Should you keep all your Money with one Bank

With all the banks in the world today, the question arises: should we keep all of our money with one bank? I think not. I have money with two separate banks where I live. These are my reasons why.

1. Different types of accounts

One of my bank accounts is an online bank account. This means that the bank has no branches and you must have a ‘linked’ account with a real-life bank to transfer money in and out of. It’s a great system and it gets me about 7.3%pa interest – that’s a whopping amount.

However, I use my accounts for different things. In total I’ve got four. These four accounts all have one purpose: one for general transactions (including ATM access), one in the real-life bank for savings, one for transferring money in and out of my online bank’s account and my online bank account. This may seem confusing, but it’s a system that works. I’m subconsciously limiting my spending and also earning a ridiculously high interest rate through my online bank account.

2. If your bank goes bankrupt…

The Northern Rock chaos of 2007/2008 saw thousands upon thousands of the banks’ account holders racing to withdraw their funds from the bank which went bankrupt. The UK government eventually agreed to bail the bank out, but not before its customers had deserted the bank for another, more solid bank.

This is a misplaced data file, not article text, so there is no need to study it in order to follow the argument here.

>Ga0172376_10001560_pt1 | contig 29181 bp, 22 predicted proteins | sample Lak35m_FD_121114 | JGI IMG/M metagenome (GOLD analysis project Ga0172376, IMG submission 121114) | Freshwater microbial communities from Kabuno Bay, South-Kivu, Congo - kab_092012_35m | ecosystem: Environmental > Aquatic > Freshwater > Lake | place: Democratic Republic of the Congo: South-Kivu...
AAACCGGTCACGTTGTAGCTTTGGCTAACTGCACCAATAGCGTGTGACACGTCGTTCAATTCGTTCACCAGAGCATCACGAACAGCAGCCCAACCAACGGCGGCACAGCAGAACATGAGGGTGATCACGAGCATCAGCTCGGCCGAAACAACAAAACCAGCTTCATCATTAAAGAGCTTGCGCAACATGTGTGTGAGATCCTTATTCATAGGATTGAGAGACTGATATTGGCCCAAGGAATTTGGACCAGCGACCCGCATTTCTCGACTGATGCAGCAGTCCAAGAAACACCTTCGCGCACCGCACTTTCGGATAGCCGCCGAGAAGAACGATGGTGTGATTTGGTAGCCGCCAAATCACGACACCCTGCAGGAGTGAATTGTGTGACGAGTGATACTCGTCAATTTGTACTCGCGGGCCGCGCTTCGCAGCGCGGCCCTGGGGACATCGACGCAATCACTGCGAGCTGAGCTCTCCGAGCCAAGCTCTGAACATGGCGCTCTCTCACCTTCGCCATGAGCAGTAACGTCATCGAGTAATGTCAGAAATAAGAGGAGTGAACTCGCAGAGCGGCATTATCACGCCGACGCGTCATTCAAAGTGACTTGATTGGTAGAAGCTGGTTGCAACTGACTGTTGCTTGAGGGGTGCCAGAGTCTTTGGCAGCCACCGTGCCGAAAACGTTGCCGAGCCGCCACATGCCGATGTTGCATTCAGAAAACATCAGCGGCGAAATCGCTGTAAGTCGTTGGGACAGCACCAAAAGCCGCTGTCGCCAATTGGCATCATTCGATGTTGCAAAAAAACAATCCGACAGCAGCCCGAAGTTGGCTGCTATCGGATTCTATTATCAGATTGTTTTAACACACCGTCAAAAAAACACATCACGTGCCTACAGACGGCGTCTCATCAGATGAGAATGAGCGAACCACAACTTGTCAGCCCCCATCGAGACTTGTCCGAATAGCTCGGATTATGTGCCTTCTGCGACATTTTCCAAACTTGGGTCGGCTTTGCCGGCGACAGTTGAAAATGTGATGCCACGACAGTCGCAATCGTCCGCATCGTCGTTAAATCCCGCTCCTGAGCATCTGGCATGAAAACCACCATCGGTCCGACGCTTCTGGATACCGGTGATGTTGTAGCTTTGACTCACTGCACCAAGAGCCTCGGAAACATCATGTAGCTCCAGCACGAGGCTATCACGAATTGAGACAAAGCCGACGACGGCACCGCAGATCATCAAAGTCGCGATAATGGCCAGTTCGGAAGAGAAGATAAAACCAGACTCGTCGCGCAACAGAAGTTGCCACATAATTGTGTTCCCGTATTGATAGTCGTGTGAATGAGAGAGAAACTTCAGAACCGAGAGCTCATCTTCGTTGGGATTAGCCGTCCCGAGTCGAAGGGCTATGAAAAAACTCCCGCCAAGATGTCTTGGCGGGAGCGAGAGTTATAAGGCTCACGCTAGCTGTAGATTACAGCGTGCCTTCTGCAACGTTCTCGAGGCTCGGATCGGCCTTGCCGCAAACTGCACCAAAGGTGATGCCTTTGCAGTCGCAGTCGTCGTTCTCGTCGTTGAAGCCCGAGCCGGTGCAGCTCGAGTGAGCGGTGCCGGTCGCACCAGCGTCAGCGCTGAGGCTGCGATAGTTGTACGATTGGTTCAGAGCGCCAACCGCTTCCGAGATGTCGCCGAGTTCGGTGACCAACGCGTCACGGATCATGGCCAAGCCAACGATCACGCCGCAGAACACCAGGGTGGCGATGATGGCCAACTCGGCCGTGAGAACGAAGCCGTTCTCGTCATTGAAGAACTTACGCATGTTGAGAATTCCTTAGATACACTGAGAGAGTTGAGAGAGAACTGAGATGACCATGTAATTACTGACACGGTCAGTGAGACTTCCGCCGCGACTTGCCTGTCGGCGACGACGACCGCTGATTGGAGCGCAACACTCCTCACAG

This incident taught us a good lesson about keeping all of our eggs in one basket. What if you had your emergency, savings and retirement funds all with one bank and that bank went bankrupt? You would hopefully be insured, but if you’re not…

Of course, there are reasons why you maybe should put all your eggs in one basket. If your bank is sustainable and won’t be going bankrupt any time soon, it might be a good idea to keep all of your money with one bank. Here are some reasons why:

1. Proximity to your local branch

If you’re in a small town or one with only one bank around, keeping all of your money in one bank might be the only option. If that bank charges high fees, look into keeping enough money in your account to avoid paying the fees. For example, your bank might charge $10 a month to keep the account open, but you might be able to avoid that fee if you keep over a certain amount of money in the account, say $5000.

2. Lots of check transactions

If you write a lot of checks it’s an extremely good idea to have the bulk of your money in one account. This is how you avoid overdraft charges. If you had money half and half in two different banks and wrote a large check, you could get hit with some nasty overdraft fees – this can easily be averted if you have only one bank account.

These are just points to consider, and as always you should consider your own financial situation before making any decisions. Good luck!